Moses und Aron - Further information
World première in a concert performance on March 12, 1954, Musikhalle, Hamburg
Staged world première on June 6, 1957, Municipal Theatre, Zurich
Arnold Schönberg's monumental masterpiece, the incomplete two act torso of Moses und Aron, is the last century’s most unusual music theatre creation and will open my last Munich Opera Festival on 28th June 2006. Schönberg started to grapple with the biblical story of the brothers Moses and Aron in the 1920s during a holiday he took near the Mattsee in Austria. It was during this time that he was personally confronted by the shock of the virulent spread of anti-Semitism through German speaking society. Smarting under this traumatic personal experience the composer, already a convert to Protestantism, became absorbed in religious, philosophical and social questions of morality.
Schönberg then worked on three pieces: a drama – The Biblical Way, a cantata Moses and the Burning Bush and a chorus work You Should Not But You Must.
Through these works his vision of a great all-encompassing opus began to form step by step and was, at first, conceived as a grand oratorio. Schönberg wrote the three part text based on the Book of Exodus, the Second Book of Moses, which recounts the flight of the Israelites from Egyptian imprisonment supported by their belief in the God "Jahwe". Schönberg began composing the music of this work in 1930 and two years later had completed the first two acts. Always intending to compose the third act from the inspiration of his already completed text for it, he died before he was able to tackle the task and the work has remained a two thirds unfinished torso.
The brothers Moses and Aron personify the duality of thought and word. Moses has recognised the true God and sees it as his duty to give the Israelites a new cause and meaning for their existence but he cannot put his message across – he lacks eloquence and articulacy. For this he needs his charismatic and, indeed eloquent, brother Aron to be his spokesman or, rather, the spokesman of God's will. But Moses, in delegating the task to Aron, becomes too preoccupied with the considerations of the moral and philosophical problems of God and God's laws and retreats into a solitary world of contemplation. The people feel abandoned by this abstract thinker ensconced in his ivory tower.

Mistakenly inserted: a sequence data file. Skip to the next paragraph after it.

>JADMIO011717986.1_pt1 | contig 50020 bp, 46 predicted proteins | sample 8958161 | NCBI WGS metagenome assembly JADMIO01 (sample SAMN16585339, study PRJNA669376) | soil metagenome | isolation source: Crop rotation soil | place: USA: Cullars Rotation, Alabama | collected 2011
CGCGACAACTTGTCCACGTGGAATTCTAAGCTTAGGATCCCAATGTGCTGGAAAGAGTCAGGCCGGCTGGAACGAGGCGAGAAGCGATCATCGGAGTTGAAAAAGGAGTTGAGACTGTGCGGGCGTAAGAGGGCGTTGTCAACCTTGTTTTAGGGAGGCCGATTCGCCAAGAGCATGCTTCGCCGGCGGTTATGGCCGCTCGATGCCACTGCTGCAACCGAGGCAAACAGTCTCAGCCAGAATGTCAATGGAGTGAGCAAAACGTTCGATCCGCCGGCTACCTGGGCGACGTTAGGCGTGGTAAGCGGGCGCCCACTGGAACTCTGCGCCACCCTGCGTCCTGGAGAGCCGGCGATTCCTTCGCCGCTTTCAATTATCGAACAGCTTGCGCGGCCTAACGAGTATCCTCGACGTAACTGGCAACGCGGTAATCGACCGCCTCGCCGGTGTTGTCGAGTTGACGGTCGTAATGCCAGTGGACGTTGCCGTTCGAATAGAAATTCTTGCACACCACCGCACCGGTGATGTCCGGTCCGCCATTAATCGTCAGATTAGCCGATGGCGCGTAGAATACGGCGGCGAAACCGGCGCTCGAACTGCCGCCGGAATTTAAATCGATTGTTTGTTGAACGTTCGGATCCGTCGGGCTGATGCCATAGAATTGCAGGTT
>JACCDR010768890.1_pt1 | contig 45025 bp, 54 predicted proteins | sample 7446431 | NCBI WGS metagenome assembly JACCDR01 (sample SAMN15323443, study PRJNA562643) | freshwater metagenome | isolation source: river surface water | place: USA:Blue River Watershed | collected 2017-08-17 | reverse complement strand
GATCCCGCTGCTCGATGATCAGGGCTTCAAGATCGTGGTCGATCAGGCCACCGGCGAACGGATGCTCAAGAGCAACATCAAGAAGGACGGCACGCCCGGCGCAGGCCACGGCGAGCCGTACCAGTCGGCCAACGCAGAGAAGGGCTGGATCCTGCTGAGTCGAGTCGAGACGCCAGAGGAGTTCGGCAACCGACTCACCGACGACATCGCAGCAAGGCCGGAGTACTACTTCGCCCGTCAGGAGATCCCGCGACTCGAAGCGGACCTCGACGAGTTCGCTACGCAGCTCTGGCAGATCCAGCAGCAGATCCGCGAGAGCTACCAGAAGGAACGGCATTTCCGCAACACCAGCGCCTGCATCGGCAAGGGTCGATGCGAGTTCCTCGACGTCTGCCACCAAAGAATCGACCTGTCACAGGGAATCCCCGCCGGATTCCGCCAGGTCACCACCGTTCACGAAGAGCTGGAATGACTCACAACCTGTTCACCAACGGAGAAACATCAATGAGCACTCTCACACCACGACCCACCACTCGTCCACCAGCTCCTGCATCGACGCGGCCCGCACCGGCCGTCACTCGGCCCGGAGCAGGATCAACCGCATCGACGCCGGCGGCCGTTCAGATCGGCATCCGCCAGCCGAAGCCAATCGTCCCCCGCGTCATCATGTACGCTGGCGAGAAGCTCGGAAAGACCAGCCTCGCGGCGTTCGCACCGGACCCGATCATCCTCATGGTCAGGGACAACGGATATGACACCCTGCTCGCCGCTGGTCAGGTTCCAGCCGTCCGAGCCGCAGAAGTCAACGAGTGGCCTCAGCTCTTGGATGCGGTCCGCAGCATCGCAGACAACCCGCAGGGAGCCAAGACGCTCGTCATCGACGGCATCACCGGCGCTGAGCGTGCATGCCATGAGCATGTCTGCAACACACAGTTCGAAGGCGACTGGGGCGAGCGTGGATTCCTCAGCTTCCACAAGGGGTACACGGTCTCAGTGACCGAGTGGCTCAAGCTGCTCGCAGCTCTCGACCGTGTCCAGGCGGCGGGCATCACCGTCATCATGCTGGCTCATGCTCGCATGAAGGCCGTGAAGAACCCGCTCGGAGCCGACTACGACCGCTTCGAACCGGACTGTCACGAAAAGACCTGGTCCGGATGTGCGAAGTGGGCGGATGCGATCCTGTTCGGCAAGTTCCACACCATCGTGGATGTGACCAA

The populist Aron feels compelled to give the masses what they really want: – a tangible God and he does so in the form of a golden calf. By doing this he openly breaks his covenant with Jahwe. The people’s dance around the golden calf descends into a wild orgy of sexuality, destruction and murder. Moses returns from his retreat and is confronted by the disaster and destroys the tablets of stone with God's laws inscribed upon them. The people, led by a column of fire, flee to the chosen land while Moses remains confused pondering the sentence "Oh words, words – words that I lack".
Seldom in the 400 year history of opera has a work come so close to the bone of society's religious, philosophical and political questions as Moses und Aron. This work exemplifies music drama's role as a forum for the debate concerning the values of our society and concerning the meaning of our existence on this miserable planet of ours. Schönberg authorized the world première of the completed first two acts but did not live to witness it. The first staged performance took place in 1957 in Zürich six years after the composer's death.
David Pountney, the artistic director of the Bregenz Festival, whose last new production in Munich was that of Gounod's Faust in the year 2000, will direct this new production of Schönberg's magnum opus. After his enormous success as Alwa in Lulu and, recently, as Captain Vere in the new production of Billy Budd John
Daszak will assume the role of Aron. The great Wotan of Bayreuth, London, New York, Berlin and Munich, John Tomlinson, whose Claggart in Billy Budd won such high praise, will tackle the role of Moses which presents a challenge embodying, unlike that of his brother Aron, Schönberg's concept of "Sprechgesang". The third major role of this work is that of the Israelites themselves the challenge of which, of course, will be taken up by the Bavarian State Opera Chorus under the direction of Andrés Máspero.
It is fitting that the musical leadership for this great undertaking should be in the hands of Zubin Mehta as his last project as the company's Music Director. There are few conductors alive today with such a direct link to the music of the second Viennese school as Zubin Mehta. He studied in Vienna under Hans Swarowsky who was a student of Schönberg himself and musically this challenge will be the most fitting way for our music director to say goodbye to this institution. For us both it will be hugely important to present this work at this time in this world as we both say adieu and can reflect upon the history of 350 years of opera in Munich, 350 years of opera as drama, 350 years of opera as an expression of society's thoughts about itself and 350 years of an art form that is as important to us as the air we breathe.
Sir Peter Jonas